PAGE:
An operator of coin-activated air compressors – used to inflate car tires at filling stations, general stores and other retailers – has successfully been able to retrofit its machines with embedded communications devices, providing the company with a real-time picture of its operations and revenue reconciliation for the first time.
The machine operator shares revenues with the retail hosts, and is convinced that it will be able to land more business by showing its retailers information about revenues and providing an improved service.
The lead vendor on the project has been Digi (Minnetonka, USA), an established provider of M2M hardware, software and integration services, which gave an insider’s view of a soup-to-nuts cellular M2M deployment at the Telit DevCon event, held on the eve of the CTIA’s MobileCon show in San Diego.
“The constraints that the customer had for the project were considerable, but not unusual,” said Matt Jennings, vice president of the Digi Solutions Group. Those constraints included a goal of keeping the price below $100 per device, a need for a bundled cellular package with single-digit hosting, an eight-month project completion deadline, 45,000 disparate locations, small data packets, difficult antennae locations, sometimes limited power availability and a need for two-way communications.
“The air compressors employed are relatively inexpensive machines – they cost around $700. It wouldn’t have made much sense to retrofit them with a $200 embedded package. They had tried to outfit the machines with credit card processing in the past, but that was unsuccessful. Among other things, they wanted to get increased uptime, easy installation and real-time revenue recognition – all from a single source,” said Jennings.
Jennings’ group developed the application and provided systems integration on the project, incorporating Digi’s own cloud services for device management, and partnered with telecoms carrier Verizon (New York, USA), module-maker Telit (London, UK), hardware designer Spectrum and enterprise software provider SAP (Walldorf, Germany) to craft the end-to-end solution. “Our first step was to look inside their machines and see what components we could make use of. Then we needed to look at their analytics – what data would they need to get out of the deployment to show a positive business result,” said Jennings.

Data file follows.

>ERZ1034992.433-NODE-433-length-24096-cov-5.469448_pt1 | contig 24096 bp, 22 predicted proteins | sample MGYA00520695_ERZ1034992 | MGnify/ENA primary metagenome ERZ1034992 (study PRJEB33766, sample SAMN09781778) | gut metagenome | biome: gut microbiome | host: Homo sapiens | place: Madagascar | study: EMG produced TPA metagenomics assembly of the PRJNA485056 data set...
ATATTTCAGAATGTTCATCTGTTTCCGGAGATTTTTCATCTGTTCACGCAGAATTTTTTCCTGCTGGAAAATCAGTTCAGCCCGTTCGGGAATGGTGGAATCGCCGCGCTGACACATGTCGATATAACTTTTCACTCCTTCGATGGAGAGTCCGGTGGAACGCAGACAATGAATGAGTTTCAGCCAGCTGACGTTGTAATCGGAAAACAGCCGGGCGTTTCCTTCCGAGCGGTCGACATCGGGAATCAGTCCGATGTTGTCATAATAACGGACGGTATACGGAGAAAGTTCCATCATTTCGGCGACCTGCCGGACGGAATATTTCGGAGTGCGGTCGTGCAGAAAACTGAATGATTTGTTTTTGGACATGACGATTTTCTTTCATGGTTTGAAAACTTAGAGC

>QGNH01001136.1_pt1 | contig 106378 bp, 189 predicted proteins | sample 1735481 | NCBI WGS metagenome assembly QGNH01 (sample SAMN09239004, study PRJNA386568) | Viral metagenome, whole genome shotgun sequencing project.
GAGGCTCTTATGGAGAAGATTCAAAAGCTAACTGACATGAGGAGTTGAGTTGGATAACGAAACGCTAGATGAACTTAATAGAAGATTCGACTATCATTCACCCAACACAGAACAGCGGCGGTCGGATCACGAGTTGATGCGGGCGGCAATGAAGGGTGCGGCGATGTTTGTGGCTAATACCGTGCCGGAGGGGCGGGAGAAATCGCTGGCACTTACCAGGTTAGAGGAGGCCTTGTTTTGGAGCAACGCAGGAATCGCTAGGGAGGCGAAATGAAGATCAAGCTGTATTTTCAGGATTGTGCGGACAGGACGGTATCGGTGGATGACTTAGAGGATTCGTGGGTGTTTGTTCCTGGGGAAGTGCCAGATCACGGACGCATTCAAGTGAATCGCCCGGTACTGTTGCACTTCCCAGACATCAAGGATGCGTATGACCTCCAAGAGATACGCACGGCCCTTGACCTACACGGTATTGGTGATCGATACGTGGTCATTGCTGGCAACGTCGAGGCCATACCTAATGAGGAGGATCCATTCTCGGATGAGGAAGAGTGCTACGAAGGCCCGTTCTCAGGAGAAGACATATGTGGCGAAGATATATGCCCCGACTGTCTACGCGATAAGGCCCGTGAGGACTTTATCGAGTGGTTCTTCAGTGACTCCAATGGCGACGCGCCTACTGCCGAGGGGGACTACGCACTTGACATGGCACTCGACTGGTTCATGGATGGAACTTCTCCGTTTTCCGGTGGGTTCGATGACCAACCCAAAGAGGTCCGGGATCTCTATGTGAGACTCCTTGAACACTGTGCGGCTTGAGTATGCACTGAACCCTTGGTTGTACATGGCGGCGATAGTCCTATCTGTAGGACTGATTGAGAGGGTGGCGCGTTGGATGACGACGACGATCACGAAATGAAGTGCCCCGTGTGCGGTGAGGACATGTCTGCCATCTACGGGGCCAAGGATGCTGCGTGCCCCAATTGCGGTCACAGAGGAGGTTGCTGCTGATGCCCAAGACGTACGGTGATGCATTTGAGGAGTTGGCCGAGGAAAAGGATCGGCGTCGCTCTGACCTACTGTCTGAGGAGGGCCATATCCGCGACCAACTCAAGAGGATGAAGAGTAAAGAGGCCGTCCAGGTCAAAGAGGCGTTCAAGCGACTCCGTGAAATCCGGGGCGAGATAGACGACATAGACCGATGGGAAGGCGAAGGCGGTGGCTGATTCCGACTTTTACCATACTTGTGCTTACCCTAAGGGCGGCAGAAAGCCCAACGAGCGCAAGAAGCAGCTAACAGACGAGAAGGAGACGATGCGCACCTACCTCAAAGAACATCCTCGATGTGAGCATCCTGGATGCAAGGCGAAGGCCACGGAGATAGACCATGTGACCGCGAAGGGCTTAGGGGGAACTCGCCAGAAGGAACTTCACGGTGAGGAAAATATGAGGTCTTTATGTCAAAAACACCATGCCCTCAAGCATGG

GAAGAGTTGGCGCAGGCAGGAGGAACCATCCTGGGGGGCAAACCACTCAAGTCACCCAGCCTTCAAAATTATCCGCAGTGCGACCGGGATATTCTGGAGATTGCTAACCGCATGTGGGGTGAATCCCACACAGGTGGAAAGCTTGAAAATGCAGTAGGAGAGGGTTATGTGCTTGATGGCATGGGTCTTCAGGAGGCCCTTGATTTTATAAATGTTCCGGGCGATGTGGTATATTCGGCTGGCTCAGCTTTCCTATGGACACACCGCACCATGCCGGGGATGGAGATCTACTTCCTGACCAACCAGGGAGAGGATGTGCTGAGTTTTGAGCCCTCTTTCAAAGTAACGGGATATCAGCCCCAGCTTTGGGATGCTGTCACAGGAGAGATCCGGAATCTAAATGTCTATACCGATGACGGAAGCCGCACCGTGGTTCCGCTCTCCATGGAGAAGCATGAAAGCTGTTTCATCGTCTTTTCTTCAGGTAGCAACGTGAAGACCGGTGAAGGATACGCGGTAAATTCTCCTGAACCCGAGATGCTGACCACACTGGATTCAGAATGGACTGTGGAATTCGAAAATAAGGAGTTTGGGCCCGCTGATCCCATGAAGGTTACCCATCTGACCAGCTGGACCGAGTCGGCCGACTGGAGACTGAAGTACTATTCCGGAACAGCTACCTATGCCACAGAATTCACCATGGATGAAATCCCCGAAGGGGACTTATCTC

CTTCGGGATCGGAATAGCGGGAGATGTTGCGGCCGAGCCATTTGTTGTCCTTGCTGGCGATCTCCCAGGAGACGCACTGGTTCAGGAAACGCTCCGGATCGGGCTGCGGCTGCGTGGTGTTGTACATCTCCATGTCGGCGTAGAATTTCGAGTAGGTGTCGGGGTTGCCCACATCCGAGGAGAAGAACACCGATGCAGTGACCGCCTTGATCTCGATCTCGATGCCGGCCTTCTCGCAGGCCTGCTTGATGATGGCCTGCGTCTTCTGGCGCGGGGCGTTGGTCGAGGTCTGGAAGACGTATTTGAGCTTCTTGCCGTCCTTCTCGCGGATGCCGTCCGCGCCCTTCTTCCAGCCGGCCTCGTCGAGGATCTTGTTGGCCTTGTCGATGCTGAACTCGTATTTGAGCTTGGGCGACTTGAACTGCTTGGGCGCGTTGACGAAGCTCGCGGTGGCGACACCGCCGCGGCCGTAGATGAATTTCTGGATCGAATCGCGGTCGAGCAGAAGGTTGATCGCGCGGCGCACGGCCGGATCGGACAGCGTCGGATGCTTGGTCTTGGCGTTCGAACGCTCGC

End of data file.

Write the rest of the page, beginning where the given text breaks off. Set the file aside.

The deployment used UDP communication protocol, which is better suited to low-data-transmission applications because of its lower data overhead, pre-shared passwords, in keeping with AES-128 encryption specifications and considered appropriate for the task, and 2G data transmission, to keep costs down.
Digi was able to deliver 250 beta units one month before deadline, though ultimately it failed to meet the customer’s target of keeping costs under $100 per unit. “We were close, but didn’t quite make it. Because we worked closely with the customer through the project, they came to understand the trade-offs involved,” said Jennings. He cited an iterative development process, with documented costs and plenty of customer buy-in and testing, as keys to success. In addition to its up-front fees, Digi gets recurring maintenance revenue on the project. The machine operator had 1,200 units in the field at the time of writing, with plans to retrofit all 45,000 of its locations.